Osaka police continue crackdown on Nishinari black market

Shukan Jitsuwa Sep. 3
Shukan Jitsuwa Sep. 3

It was about one year ago that law enforcement began a crackdown on a black market area in Osaka’s Kamagasaki area of Nishinari Ward.

At the end of month, Osaka Prefectural Police returned to the area, arresting two street vendors for the sale of illegal adult videos. In addition, police cited more than 80 vendors in the area with operating without a license.

According to weekly tabloid Shukan Jitsuwa (Sep. 3), the downtrodden area, frequented by homeless and day laborers, has undergone a shift in protocol.

“Until last year, there were many customers arriving from outside the area to buy secondhand books and illegal DVDs,” a volunteer worker in the area tells the tabloid. “But nowadays the shops are mainly selling to the locals.”

Locals often refer to the area by its nickname “Airin” (loving district). But for law enforcement there is no love lost in Kamagasaki: Criminal activities have continued in spite of crackdowns in the past, and the latest action is part of an increased presence in the area.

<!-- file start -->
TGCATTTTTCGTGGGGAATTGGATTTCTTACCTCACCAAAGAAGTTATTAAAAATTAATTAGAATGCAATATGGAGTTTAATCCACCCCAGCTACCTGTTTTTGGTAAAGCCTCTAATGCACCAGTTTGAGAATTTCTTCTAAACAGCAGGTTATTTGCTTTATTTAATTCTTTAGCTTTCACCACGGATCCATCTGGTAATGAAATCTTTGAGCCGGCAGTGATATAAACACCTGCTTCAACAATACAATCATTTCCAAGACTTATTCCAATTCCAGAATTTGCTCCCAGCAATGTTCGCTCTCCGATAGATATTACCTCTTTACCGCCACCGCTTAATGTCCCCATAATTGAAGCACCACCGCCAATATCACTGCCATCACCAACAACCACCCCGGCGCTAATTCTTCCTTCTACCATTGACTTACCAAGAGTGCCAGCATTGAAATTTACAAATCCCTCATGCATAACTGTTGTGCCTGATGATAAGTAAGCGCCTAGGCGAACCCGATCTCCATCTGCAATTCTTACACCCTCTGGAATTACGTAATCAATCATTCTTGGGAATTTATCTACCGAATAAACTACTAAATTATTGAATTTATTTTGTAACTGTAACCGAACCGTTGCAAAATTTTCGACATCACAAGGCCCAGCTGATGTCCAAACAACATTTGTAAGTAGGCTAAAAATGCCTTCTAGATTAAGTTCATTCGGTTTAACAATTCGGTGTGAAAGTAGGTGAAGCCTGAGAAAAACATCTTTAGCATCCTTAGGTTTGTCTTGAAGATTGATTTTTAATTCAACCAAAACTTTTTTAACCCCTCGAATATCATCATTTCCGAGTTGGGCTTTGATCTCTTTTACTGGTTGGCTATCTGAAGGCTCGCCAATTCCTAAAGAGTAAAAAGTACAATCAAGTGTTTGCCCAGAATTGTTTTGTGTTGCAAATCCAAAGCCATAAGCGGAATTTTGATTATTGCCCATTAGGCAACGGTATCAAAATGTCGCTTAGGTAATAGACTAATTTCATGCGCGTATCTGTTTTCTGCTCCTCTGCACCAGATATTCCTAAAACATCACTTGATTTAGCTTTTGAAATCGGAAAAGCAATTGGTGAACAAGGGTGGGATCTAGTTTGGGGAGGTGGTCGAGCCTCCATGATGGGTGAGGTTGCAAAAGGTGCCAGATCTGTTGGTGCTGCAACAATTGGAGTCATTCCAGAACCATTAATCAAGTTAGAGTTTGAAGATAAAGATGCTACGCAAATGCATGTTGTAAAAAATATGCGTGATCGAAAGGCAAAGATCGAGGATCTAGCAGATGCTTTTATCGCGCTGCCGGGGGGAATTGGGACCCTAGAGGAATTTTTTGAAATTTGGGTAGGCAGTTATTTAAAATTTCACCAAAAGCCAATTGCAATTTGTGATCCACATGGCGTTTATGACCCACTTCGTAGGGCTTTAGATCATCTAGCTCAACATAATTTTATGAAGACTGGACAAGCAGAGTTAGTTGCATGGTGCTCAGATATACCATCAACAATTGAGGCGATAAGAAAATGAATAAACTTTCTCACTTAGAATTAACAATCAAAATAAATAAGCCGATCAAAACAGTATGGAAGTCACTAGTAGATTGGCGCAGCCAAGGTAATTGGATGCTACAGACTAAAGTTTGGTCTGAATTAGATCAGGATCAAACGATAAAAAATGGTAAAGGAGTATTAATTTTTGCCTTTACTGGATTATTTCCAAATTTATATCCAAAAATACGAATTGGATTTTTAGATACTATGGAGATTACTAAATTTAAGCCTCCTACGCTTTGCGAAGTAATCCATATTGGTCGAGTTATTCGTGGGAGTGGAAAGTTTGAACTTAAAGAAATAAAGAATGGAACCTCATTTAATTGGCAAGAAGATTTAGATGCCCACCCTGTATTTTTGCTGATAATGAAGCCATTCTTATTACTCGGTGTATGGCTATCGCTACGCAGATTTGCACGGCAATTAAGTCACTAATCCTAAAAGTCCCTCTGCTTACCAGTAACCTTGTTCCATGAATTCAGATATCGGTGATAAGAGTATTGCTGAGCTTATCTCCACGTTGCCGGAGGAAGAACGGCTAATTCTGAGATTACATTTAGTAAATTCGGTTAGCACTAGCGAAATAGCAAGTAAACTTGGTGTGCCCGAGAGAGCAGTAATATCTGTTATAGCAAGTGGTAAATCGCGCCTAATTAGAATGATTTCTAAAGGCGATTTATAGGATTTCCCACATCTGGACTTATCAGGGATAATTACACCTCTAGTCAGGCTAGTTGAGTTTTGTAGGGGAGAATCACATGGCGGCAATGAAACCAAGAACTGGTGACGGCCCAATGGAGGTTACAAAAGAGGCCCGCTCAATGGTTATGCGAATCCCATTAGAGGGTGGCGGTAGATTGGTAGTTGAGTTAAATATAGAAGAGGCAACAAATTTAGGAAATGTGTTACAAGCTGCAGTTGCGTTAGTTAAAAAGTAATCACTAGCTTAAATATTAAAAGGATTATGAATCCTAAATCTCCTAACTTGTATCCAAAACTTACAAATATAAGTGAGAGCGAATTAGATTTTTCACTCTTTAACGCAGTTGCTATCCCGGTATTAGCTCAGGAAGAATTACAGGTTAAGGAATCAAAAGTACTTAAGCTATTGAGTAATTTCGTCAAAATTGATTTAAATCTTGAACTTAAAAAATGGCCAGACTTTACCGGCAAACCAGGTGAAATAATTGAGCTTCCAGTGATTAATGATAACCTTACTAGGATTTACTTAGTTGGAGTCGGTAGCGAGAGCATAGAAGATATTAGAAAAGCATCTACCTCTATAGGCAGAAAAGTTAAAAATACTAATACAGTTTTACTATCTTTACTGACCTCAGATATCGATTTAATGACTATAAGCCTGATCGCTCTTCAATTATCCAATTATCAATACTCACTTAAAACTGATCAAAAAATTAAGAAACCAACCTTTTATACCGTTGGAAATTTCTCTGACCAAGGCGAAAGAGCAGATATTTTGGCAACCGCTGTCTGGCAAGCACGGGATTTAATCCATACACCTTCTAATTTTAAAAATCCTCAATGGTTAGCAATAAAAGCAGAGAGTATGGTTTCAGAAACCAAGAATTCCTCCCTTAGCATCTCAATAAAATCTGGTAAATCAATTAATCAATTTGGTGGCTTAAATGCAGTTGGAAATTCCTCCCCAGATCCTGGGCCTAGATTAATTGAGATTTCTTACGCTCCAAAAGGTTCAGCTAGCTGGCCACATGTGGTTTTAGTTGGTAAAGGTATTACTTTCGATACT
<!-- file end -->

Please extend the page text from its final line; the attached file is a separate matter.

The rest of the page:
One concern is medicine.

“In addition to clothing and daily necessities, pharmaceuticals are also sold in the open,” continues the aforementioned volunteer. “Of course, these are regular drugs but until last year they didn’t even use a display case.”

The pharmaceuticals do not come with instructions, only a seal attached to the package with a note describing the effect.

Expired food is also available.

“From a supermarket somewhere, (vendors) are collecting items (to sell),” says a homeless person. “A 100-yen (retail) rice ball will go for 30 yen. A 200-yen sandwich will fetch 50 yen.”

Everyday a line forms for the merchandise.

“Of course, everybody knows the goods are expired,” continues the homeless person, “but for a person on public assistance these are the kind of things to buy.”

Prior to the recent bust, the market was massively popular in spite of its clearly illegal nature.

Some wonder if the system itself is broken.

“The goods are obtained at nearly zero cost and sold to the homeless at a discount (over their retail price),” says another volunteer. “This is a respectable business serving the impoverished.” (K.N.)

Source: “Osaka Nishinari-ku Airin chiku natsu no yamiichi issei tekihatsu de hanmei shita muho chitai-buri,” Shukan Jitsuwa (Sep. 3, page 53)

Note: Brief extracts from Japanese vernacular media in the public domain that appear here were translated and summarized under the principle of “fair use.” Every effort has been made to ensure accuracy of the translations. However, we are not responsible for the veracity of their contents. The activities of individuals described herein should not be construed as “typical” behavior of Japanese people nor reflect the intention to portray the country in a negative manner. Our sole aim is to provide examples of various types of reading matter enjoyed by Japanese.

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